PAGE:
I'm designing a small development board (from schematic design to PCB), centered around an ATmega32U4 MCU, and a Quectel M95 GSM module. I'm using the M95 Hardware Design Manual (http://www.quectel.com/UploadImage/Downlad/M95_Hardware_Design_V1.3.pdf) and there's a part that I don't understand for the UART reference design, to connect the M95 to the ATmega32U4 MCU.

It firstly shows this simple connection: UART

Then it's got this one: enter image description here

And the DC characteristics for the UART port on the M95: enter image description here Where VDD_EXT is 2.8V.

I don't particularly understand which reference design to go with? The first one makes sense, you just connect the UART pins from the MCU to the GSM module. The second one also makes sense: if your MCU is based on 3.3V (which mine is), then this is the reference design to follow in order to have a voltage drop of 2.8V, in order to satisfy the DC characteristics listed above (?). I'm unsure which one to go with? Does it matter?

  • 1
    \$\begingroup\$ If you're laying out a PCB, lay out the second one. You can always build the first by using 0 ohm for 1K and omitting the 5.6k resistors. \$\endgroup\$
    – user16324
    Nov 5, 2016 at 11:06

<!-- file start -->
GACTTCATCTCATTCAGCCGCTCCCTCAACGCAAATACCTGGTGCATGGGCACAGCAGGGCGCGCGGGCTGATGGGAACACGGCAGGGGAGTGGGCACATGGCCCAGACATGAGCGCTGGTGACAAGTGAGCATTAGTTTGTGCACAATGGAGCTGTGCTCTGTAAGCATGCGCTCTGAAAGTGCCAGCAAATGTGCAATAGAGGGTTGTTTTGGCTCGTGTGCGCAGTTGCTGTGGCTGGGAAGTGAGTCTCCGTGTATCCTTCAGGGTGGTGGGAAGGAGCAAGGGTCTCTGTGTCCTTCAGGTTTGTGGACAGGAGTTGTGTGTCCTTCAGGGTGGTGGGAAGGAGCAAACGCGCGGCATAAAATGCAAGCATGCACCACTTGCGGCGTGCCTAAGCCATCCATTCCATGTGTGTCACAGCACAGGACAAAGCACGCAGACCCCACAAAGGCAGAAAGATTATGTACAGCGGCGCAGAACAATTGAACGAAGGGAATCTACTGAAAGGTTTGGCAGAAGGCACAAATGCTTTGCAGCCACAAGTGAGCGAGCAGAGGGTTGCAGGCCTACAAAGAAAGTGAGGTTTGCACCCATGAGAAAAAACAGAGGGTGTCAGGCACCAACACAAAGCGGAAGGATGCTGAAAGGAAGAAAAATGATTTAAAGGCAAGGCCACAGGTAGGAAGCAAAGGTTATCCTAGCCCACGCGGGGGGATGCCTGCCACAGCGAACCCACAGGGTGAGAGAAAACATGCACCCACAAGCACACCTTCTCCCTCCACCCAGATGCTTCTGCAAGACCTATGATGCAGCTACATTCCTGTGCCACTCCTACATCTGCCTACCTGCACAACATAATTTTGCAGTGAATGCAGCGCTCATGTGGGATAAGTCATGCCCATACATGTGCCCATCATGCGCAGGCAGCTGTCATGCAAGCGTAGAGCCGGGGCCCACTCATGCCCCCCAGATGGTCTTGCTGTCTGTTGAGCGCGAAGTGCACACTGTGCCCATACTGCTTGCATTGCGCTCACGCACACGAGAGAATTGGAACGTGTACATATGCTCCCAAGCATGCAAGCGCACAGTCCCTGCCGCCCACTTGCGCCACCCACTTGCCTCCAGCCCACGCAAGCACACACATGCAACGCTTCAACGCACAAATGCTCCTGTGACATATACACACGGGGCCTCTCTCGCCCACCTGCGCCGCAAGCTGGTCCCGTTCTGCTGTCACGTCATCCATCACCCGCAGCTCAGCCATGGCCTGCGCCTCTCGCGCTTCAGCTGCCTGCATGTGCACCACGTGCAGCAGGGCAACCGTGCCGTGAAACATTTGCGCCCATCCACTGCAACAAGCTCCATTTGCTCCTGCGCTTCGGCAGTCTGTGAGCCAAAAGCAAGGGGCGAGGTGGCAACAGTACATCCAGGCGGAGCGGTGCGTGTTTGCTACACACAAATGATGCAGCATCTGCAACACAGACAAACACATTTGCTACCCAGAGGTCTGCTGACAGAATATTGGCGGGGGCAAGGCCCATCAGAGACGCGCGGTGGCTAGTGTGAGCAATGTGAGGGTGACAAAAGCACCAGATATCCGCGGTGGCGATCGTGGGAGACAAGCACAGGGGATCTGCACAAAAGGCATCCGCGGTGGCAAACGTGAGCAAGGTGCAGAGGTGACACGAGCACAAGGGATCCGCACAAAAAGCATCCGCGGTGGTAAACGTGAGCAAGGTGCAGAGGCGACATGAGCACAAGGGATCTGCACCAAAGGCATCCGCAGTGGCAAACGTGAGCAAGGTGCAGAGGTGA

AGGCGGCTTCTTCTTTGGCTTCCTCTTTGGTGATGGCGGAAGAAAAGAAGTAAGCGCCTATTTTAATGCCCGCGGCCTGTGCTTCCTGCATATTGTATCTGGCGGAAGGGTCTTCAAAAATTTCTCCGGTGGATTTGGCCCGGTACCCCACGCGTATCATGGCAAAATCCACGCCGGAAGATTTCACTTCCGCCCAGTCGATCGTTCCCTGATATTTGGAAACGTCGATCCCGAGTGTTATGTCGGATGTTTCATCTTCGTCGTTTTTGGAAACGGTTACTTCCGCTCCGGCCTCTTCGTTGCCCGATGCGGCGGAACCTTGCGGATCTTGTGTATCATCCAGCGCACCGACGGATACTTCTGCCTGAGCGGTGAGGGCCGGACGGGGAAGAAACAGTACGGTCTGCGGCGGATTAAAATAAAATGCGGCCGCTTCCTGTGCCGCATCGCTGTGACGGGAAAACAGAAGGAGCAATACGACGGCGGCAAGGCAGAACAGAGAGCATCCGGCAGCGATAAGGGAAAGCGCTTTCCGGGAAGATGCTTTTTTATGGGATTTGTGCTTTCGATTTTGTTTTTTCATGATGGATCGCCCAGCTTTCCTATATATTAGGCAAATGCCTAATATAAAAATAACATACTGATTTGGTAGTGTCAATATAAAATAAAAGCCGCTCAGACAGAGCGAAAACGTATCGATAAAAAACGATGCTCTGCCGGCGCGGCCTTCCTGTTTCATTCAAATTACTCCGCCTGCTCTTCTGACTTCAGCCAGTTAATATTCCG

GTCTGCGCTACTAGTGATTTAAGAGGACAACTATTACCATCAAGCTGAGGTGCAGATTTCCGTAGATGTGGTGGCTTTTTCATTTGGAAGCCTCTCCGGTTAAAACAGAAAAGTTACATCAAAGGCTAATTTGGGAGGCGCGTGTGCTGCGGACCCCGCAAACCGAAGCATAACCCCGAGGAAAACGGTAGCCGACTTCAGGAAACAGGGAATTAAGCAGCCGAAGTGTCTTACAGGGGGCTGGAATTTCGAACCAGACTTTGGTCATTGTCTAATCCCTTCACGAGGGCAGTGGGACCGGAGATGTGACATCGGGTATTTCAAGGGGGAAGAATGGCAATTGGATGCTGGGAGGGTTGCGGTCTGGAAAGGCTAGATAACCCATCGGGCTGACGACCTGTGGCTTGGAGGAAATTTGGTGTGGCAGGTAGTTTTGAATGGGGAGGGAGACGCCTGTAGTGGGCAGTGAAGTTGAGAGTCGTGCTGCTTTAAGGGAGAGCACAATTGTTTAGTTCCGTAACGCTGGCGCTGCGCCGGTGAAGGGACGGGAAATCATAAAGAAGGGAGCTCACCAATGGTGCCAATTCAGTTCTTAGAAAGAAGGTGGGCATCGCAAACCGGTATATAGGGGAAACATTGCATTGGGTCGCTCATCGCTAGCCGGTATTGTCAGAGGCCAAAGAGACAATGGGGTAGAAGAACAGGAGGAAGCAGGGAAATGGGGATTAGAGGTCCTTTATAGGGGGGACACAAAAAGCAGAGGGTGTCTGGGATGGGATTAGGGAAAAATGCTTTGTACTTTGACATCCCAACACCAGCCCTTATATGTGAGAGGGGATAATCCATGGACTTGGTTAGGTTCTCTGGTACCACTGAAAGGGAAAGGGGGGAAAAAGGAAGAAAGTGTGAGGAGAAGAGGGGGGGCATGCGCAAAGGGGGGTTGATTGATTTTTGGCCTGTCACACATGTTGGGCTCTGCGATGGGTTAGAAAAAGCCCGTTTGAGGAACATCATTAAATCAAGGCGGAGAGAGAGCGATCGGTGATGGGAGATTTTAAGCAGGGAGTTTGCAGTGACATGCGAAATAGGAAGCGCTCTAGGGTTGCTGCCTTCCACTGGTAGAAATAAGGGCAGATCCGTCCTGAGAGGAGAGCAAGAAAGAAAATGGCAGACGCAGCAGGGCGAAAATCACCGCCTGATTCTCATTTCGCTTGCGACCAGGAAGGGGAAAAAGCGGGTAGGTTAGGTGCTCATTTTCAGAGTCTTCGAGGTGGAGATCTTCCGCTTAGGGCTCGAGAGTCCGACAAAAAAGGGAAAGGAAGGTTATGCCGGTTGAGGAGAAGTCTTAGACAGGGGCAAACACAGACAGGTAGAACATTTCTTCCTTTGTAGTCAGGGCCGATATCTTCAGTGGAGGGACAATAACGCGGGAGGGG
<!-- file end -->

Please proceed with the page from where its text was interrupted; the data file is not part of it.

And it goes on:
1 Answer 1


The first diagram basically says that you have to connect RXD to TXD in order to have a full-duplex communication. It's just a connectivity diagram.

The second one includes a voltage divider for voltage translation. Let say it's an application circuit.

Both diagrams are coherent.

Just follow the second one and set the voltage divider accordingly with your ICs

  • 1
    \$\begingroup\$ That is correct, the purpose of the first image is to show which pins should be connected. Figure 19 shows a minimal solution while Figure 20 with hardware flow control. The second is a level shifting schematic, which is reference design in a certain case (3.3 V and 3 V). Figure 24 shows the 5 V level shifting and Figure the RS232 level shifting. When making your own schematic these should be considered as examples. \$\endgroup\$ Nov 5, 2016 at 14:15

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